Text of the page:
While growing up in all-black Eatonville, Hurston had the benefit of not thinking of her blackness as a burden or a point of ostracism. Of course, she knew that she was black, but it was the whites who came through town who differed:
During this period, white people differed from colored to me only in that they rode through town and never lived there. They liked to hear me "speak pieces" and sing and wanted to see me dance the parse-me-la, and gave me generously of their small silver for doing these things, which seemed strange to me for I wanted to do them so much that I needed bribing to stop, only they didn't know it.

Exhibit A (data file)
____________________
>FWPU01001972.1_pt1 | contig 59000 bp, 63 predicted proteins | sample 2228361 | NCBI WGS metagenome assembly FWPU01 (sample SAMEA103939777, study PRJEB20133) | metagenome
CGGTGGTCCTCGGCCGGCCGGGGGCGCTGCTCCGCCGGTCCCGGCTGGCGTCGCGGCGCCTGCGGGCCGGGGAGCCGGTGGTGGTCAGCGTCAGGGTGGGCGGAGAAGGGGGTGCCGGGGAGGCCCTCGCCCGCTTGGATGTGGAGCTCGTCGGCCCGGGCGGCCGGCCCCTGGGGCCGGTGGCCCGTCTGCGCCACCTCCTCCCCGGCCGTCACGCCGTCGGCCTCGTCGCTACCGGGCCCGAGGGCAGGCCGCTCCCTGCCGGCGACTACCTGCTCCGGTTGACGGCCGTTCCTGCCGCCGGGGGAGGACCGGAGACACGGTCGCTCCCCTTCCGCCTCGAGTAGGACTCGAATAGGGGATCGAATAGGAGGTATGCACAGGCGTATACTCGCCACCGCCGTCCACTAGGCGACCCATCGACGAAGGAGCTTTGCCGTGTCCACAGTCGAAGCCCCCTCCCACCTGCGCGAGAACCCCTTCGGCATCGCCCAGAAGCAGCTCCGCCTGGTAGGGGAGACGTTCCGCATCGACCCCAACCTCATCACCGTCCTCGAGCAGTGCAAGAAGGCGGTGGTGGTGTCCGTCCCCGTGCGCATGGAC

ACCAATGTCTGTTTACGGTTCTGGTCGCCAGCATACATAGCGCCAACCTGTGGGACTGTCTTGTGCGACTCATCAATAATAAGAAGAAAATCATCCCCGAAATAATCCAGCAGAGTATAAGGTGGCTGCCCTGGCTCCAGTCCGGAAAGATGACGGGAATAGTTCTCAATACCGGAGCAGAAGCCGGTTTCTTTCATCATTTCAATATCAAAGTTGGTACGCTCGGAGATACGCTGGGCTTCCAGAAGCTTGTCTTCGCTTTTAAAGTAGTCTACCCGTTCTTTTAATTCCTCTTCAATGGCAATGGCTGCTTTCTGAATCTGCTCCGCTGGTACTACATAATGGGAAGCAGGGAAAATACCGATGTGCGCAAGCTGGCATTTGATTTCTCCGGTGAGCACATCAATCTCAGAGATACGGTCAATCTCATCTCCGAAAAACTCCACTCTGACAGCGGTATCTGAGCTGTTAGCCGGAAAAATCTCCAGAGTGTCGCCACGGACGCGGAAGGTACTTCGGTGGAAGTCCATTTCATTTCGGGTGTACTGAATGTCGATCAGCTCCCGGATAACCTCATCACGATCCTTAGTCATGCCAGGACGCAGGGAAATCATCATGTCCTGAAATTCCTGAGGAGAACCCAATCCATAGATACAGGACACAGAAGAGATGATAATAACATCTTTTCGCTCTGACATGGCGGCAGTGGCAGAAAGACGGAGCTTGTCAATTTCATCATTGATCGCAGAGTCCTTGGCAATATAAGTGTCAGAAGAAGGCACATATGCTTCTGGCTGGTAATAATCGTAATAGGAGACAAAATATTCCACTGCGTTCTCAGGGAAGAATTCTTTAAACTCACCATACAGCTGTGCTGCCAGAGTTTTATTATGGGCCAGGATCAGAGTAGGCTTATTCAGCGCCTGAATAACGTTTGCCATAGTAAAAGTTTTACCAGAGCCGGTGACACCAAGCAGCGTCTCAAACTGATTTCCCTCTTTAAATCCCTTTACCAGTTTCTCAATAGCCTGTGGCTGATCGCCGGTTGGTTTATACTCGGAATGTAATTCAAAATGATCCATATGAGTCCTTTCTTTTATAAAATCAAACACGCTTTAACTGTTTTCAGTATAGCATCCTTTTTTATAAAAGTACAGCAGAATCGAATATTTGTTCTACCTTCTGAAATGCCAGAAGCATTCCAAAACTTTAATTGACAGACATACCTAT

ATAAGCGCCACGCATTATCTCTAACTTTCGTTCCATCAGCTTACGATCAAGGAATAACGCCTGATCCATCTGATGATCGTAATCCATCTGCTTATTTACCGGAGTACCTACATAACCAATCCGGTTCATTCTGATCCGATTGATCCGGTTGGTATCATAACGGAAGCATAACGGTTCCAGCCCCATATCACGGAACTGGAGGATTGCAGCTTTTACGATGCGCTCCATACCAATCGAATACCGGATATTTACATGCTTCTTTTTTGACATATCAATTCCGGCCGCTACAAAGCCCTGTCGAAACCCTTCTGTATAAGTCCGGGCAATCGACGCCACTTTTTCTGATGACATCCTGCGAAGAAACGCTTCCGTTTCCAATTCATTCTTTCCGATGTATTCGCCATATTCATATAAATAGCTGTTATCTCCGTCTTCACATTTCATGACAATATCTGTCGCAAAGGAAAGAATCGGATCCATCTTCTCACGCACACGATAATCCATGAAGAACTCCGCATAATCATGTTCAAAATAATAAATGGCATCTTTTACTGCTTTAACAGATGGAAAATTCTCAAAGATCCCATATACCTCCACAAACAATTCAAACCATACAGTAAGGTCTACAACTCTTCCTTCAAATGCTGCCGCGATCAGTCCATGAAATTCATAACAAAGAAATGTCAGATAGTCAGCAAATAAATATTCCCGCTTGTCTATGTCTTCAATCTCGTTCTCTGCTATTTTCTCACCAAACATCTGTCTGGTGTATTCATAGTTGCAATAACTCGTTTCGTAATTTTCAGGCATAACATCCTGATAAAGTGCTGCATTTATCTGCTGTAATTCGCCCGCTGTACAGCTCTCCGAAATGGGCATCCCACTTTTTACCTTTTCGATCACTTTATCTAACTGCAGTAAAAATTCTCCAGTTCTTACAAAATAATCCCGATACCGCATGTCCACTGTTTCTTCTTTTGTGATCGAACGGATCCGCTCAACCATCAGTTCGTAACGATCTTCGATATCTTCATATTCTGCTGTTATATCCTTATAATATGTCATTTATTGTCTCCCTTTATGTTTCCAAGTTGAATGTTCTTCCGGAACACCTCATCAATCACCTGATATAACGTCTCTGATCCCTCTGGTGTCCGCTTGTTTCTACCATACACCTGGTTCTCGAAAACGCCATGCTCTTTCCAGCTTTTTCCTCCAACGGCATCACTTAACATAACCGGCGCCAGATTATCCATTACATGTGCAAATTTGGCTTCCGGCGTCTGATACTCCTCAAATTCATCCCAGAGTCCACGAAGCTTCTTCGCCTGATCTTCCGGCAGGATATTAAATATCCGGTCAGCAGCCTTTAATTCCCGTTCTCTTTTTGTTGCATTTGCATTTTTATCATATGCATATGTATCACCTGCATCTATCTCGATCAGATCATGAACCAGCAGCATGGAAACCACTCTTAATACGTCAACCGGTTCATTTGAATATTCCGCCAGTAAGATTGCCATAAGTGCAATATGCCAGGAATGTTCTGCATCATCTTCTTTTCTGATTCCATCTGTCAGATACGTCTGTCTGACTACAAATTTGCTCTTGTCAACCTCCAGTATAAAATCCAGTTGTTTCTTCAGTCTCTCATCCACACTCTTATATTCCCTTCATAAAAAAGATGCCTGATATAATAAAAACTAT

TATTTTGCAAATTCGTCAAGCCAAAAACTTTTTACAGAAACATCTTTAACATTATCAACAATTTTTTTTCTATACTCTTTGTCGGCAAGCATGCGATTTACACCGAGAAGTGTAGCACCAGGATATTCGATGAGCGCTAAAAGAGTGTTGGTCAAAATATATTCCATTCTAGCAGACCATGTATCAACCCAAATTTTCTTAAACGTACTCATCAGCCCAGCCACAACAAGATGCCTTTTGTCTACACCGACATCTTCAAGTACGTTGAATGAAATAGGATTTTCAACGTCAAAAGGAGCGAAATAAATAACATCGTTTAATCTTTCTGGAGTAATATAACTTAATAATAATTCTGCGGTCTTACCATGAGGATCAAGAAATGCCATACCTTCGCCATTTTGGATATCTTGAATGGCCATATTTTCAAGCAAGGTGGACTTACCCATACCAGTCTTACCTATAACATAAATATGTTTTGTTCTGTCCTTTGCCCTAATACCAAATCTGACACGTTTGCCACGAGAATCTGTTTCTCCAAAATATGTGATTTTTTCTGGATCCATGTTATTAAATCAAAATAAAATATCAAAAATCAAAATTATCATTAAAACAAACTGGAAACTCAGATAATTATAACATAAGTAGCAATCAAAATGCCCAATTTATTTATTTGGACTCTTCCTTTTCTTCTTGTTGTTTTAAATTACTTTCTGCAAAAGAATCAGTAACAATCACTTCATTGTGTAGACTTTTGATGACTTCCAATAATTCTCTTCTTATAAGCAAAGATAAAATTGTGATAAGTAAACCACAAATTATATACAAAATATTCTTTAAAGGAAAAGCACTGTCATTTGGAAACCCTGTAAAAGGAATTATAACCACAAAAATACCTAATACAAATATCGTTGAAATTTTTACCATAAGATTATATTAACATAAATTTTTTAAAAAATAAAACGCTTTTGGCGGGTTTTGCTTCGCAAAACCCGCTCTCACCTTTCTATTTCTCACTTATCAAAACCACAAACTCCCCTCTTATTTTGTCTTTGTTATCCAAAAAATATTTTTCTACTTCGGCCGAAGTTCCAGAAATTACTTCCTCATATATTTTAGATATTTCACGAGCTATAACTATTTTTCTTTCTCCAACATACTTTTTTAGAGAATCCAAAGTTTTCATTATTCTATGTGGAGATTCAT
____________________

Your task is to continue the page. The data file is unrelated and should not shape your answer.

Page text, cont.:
There is a slight reference here to the way in which whites expected black people to amuse them, in exchange for pieces of silver. Hurston contrasts this with the colored people who gave her no dimes and "deplored the joyful tendencies" in her. Though they resented, it seems, her eagerness to cater to prejudices, they forgave her for not knowing better:
They deplored any...
(The entire section contains 3 answers and 1056 words.)